SON OF TARTUS: In a darkened room, a Syrian man from the western province of Tartous describes having to leave his village after the scandal he caused by asking the local grocery shop to turn on al-Arabiya for news about Syria. The popular Saudi news network is considered strongly pro-opposition by supporters of Syria’s government.
The unnamed young man painfully details the dissonance he feels between love for his hometown and his belief that residents have become sectarian since the war’s beginning.
“Where did this hatred come from?” he asks, in a video produced by the Abou Naddara production company.
“They [Tartous residents] are not like this,” he says. “I am a son of Tartous, I know they were not like this before.” After publicy asking the store owner to tune in to Al Arabiya, fellow citizens forced him to leave in lieu of detaining or hurting him out of respect for his family.
“I pity the Alawites,” he says.
His voice trembling, the young man ask his villagers, “since when did you start hating the people of Idlib? Since when have you hated the people of Damascus?”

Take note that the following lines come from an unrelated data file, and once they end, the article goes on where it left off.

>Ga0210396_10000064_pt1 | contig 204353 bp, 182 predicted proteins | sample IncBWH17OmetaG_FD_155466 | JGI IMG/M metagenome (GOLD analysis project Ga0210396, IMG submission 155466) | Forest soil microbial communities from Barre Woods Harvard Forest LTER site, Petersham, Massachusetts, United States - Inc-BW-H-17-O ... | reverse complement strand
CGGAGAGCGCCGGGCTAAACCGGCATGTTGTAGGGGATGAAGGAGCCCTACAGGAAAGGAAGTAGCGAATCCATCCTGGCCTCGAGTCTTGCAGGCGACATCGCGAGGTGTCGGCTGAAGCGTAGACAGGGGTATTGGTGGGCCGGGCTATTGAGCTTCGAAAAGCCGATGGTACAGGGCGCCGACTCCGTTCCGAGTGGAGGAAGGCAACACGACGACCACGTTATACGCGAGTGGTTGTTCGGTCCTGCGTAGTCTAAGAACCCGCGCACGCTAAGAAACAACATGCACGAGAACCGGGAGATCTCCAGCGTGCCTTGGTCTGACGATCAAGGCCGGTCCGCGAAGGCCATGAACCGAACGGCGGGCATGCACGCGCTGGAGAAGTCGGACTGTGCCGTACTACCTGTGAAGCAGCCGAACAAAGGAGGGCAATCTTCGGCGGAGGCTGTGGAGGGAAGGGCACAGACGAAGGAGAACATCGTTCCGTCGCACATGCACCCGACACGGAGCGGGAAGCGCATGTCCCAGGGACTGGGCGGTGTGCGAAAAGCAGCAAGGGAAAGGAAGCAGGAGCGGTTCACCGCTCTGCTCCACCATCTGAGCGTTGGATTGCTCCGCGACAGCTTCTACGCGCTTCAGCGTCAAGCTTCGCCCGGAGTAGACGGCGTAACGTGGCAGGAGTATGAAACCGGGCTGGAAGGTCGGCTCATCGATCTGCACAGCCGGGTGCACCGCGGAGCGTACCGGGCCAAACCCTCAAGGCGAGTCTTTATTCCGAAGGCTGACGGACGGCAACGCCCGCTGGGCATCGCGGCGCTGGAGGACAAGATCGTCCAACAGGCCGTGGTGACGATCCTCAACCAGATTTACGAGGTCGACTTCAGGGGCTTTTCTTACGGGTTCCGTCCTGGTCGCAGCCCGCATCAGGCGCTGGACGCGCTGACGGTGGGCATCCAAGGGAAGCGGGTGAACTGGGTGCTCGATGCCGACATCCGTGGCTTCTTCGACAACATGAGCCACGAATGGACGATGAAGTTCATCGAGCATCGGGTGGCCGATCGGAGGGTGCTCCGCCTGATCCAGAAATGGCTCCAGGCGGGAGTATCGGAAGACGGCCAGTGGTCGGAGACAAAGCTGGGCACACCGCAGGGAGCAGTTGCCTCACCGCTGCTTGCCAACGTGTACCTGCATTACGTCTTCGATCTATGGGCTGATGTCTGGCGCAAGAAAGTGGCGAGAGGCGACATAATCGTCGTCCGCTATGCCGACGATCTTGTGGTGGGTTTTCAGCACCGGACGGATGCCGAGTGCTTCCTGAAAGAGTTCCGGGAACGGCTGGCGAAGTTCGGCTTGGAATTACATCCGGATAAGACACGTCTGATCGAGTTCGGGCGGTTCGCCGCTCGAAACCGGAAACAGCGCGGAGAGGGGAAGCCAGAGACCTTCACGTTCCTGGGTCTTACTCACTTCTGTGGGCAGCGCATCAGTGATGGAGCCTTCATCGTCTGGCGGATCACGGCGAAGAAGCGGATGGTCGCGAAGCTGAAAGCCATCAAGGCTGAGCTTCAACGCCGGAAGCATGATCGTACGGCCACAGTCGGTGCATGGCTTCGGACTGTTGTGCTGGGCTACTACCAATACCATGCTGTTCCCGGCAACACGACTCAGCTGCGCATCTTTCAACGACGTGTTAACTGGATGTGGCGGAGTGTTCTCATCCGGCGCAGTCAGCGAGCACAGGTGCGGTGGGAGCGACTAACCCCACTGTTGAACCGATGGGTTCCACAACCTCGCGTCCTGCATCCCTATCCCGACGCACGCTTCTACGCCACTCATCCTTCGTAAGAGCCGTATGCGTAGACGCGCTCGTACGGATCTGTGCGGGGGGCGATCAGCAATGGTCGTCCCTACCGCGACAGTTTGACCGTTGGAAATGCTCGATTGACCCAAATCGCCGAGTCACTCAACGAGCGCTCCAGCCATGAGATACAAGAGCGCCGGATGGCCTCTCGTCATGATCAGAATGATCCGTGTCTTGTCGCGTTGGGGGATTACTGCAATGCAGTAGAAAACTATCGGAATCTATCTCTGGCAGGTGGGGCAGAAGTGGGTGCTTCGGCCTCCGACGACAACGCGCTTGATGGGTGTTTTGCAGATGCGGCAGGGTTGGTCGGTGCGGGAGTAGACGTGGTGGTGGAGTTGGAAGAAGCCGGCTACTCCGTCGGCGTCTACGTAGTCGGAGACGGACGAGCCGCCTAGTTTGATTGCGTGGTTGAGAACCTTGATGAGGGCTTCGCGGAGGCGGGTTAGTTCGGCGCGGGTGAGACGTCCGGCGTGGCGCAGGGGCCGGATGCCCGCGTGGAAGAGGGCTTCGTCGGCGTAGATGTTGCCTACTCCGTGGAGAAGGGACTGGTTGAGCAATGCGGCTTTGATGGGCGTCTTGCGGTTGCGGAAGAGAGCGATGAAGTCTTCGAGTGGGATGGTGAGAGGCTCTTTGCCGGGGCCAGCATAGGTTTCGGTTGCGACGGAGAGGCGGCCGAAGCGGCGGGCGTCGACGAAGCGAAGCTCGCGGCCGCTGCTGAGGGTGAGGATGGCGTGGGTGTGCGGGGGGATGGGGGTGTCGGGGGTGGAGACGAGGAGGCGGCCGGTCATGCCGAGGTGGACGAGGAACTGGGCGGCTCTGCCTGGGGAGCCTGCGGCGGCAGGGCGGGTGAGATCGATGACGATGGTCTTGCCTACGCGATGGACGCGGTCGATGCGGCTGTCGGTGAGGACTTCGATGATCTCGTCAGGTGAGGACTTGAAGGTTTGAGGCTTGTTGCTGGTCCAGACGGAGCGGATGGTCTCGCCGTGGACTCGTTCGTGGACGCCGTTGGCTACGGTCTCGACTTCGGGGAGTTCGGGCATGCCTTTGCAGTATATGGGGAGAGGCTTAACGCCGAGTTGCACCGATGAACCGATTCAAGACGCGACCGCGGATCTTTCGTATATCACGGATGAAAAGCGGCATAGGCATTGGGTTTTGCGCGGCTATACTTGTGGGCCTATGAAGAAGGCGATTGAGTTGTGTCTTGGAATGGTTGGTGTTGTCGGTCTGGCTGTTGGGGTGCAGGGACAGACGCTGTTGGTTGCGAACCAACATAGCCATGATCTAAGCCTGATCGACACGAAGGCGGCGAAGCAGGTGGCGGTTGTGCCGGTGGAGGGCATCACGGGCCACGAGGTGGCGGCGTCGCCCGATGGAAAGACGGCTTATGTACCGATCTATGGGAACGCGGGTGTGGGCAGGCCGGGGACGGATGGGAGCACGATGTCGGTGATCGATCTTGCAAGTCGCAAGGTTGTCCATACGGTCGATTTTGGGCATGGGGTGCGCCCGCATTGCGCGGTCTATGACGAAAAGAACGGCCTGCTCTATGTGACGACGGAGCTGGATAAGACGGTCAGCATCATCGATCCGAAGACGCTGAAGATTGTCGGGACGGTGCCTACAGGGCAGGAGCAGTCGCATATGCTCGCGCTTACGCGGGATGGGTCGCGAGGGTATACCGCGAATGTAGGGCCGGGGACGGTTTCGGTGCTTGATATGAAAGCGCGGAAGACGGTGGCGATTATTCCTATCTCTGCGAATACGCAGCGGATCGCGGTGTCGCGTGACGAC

Through nearly three years of war, both sides of the Syrian conflict have accused the other of sectarianism.
Rebels continuously point to al-Assad’s favoritism of Alawite groups. Bashar al-Assad’s family is from the coastal province of Latakia, and has been known for protecting and privileging Syria’s Alawite community, who formed about 11.5 percent of Syria’s pre-war population. Loyalist Alawite militias have reportedly committed some of the war’s greatest atrocities.
Meanwhile, the Syrian government has consistently framed itself as defending the multi-ethnic, multi-sectarian Syrian state, pointing to the rise of extremist Sunni militants in rebels’ ranks. This week, the Syrian government accused the Islamic Front’s Ahrar a-Sham of massacring Alawites in the town of Maan in rural Hama, a charge the group has denied.